As the seasons start to change, get ready to shed those layers and rediscover passion and intimacy.  On Sunday March 8, set your clocks an hour ahead and put some spring into your sex life!

What Does Sex-Positivity Actually Mean?

What does sex-positivity actually mean? This article written by Marketing Director Fatima Mechtab from Oasis Aqualounge explores the attitudes, boundaries & active consent within this term.

By: Fatima Mechtab

Within our sexy communities and on-premise venues, such as Oasis Aqualounge, you will often hear the phrase ‘sex-positive’ buzzing around. It’s a great sounding term; light, affable and encouraging. It captures more than just the physical act of sex; it encompasses all of the surrounding areas of sexuality, such as our attitudes and perceptions. 

For many, this phrase seems to lend permission to express ourselves and our desires; we slip it on and hold its hand as we embark on a journey of sexual discovery. But aside from the times when we want to engage in sex, what does ‘sex-positivity’ actually mean? This article will examine the various aspects of this term; what it is and what it is not.

To begin, ‘sex-positivity’ involves having an open attitude towards sexuality and the sexuality of others. A sex-positive person should be able address the topic without feeling shame or disgust. While this is easily achieved when exploring areas that are of personal interest, a sex-positive attitude extends itself past personal preferences and embraces all topics with an objective sense of curiosity.

Sex-positivity embraces the notion of active consent. It recognizes that active consent goes beyond ‘no means no;’ it emphasizes that ‘only yes means yes’ and that ‘yes’ should be expressed before and throughout the duration play. Someone who is sex-positive is accepting of activities that are safe and consensual and they are non-judgmental of practices that may be different from their own. They also acknowledge that sex-positivity is inclusive of all orientations and gender identities.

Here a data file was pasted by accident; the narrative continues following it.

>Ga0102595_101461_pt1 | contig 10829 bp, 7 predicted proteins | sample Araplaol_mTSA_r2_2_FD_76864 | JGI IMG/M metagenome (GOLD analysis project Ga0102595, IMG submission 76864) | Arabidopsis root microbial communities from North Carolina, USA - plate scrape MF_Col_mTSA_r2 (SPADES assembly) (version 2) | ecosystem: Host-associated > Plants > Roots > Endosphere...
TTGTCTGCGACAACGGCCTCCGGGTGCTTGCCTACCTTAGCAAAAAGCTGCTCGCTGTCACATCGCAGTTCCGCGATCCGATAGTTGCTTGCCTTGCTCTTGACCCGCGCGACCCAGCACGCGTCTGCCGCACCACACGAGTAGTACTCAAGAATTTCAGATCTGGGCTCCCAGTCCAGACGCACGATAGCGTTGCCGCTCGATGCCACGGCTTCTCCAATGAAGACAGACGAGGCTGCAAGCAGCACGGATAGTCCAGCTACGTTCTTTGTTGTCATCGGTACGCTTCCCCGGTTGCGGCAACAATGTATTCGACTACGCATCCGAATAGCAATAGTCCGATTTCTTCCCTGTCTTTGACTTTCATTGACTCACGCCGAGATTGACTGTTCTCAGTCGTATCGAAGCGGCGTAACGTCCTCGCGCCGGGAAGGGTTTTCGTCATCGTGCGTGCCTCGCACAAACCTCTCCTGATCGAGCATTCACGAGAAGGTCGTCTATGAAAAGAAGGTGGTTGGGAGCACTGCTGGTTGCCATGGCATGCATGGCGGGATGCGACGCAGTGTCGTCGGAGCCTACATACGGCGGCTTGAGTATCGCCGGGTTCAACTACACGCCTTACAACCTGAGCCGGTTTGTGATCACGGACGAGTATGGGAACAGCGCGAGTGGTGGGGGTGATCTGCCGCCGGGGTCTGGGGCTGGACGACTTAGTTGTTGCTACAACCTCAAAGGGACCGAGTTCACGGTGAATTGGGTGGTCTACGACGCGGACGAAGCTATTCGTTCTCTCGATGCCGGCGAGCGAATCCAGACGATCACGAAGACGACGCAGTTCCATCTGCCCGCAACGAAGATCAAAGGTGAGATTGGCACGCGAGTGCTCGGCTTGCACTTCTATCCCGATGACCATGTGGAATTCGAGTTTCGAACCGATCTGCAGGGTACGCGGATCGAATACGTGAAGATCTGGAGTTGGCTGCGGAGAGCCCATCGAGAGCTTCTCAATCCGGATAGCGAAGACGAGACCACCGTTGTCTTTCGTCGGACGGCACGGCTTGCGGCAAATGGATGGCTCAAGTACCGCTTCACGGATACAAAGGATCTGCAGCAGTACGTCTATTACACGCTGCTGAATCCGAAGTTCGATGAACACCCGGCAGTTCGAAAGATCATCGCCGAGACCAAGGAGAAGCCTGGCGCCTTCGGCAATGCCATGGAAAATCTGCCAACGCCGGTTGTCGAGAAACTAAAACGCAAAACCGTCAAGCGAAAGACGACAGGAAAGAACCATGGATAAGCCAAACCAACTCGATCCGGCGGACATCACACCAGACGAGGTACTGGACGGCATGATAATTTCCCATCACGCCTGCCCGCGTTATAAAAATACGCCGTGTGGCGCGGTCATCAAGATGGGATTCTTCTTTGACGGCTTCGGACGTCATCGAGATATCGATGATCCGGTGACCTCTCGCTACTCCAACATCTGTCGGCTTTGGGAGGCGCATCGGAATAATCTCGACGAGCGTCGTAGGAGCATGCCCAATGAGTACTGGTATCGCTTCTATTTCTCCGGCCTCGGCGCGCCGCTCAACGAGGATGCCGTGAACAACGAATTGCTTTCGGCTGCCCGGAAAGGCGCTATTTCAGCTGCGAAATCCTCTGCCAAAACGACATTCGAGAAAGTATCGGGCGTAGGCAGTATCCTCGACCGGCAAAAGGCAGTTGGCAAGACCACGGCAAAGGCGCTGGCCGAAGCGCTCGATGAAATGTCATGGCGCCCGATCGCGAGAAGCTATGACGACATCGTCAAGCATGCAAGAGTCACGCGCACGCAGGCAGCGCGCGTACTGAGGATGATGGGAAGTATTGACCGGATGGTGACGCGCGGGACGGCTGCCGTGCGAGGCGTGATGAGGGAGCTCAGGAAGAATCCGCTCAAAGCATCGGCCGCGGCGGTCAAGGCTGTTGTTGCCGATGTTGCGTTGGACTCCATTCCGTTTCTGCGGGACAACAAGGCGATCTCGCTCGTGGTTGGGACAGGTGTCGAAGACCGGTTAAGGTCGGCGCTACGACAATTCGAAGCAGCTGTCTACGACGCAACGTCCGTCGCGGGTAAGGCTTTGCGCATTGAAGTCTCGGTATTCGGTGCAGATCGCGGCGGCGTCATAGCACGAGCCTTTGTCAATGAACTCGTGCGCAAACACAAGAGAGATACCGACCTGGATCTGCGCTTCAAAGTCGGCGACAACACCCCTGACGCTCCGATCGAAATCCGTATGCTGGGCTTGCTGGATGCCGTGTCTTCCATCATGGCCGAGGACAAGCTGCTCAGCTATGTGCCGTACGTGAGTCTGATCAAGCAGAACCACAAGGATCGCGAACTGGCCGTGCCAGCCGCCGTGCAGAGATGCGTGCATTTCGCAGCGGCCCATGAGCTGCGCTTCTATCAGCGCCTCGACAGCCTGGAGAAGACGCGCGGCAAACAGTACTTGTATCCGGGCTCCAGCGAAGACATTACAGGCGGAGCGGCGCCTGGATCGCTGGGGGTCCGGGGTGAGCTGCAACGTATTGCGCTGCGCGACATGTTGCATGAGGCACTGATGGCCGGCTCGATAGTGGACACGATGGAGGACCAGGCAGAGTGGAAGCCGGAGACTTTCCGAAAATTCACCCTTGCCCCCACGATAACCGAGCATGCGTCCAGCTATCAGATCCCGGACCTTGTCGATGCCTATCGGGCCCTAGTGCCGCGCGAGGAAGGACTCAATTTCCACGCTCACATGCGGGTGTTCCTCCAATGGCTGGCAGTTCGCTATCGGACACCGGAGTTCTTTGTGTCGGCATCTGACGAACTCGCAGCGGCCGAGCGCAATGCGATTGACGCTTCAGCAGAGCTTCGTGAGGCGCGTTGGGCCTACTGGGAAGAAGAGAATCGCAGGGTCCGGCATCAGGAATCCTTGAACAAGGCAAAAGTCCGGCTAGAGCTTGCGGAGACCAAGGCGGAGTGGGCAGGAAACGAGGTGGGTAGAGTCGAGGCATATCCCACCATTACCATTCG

What does sex-positivity actually mean? This article written by Marketing Director Fatima Mechtab from Oasis Aqualounge explores the attitudes, boundaries & active consent within this term.

There is a misconception that people who are sex-positive are void of boundaries; they want to try and like everything! That is simply not true. We all have personal boundaries; There may be sexual activities that we are uncertain of and/or curiosities that we may not be ready to try (or try yet). Sex-positivity distinguishes between a personal boundary and a judgement call.  You don’t have to want to try everything but if you are indeed sex-positive, you make space for those who like or who may want to experience something that you may not.

As much as we may enjoy the act of sex and/or kink, there are times when we may not feel like being sexual-and that’s ok! Sex-positivity grants us the freedom to accept when our libidos are low; it does not take away from our sexual identity and/or desire for our partner(s). However, feeling entitled to sex (complaining, begging, etc.) and/or constantly sexually objectifying others (yes, even your partner!) is not a sex-positive attitude.

Another fallacy is that sex-positivity can only be applied to people who are sexually active; those who are virgins, celibate and/or who identify as asexual are not included. True sex-positivity welcomes a diversity of expression and is inclusive of all identities. Sexual expression can also include masturbation, self-love and sexual-self-care. One does not always need a partner(s) in the room in order to express their sexuality.

What does sex-positivity actually mean? This article written by Marketing Director Fatima Mechtab from Oasis Aqualounge explores the attitudes, boundaries & active consent within this term.

The word ‘positive’ does suggest possessing a carefree attitude towards sex. However, there are many complexities surrounding sexuality; culture differences, past trauma and/or religious beliefs can add to the wide-range of an individual’s emotions.  Sex-positivity appreciates the varied and sometimes contradictory nature of how we process our experiences. Sex-positivity is not simple; it’s as diverse as we are.

Anyone can learn to be sex-positive. All it takes is a willingness to keep an open mind that is free of judgement, an accepting attitude towards all sexual identities and self-awareness when it comes to one’s own desires and boundaries.  If you are interested in becoming more submersed in sex-positive culture, connect with others who share those values and allow your sexual self to flourish.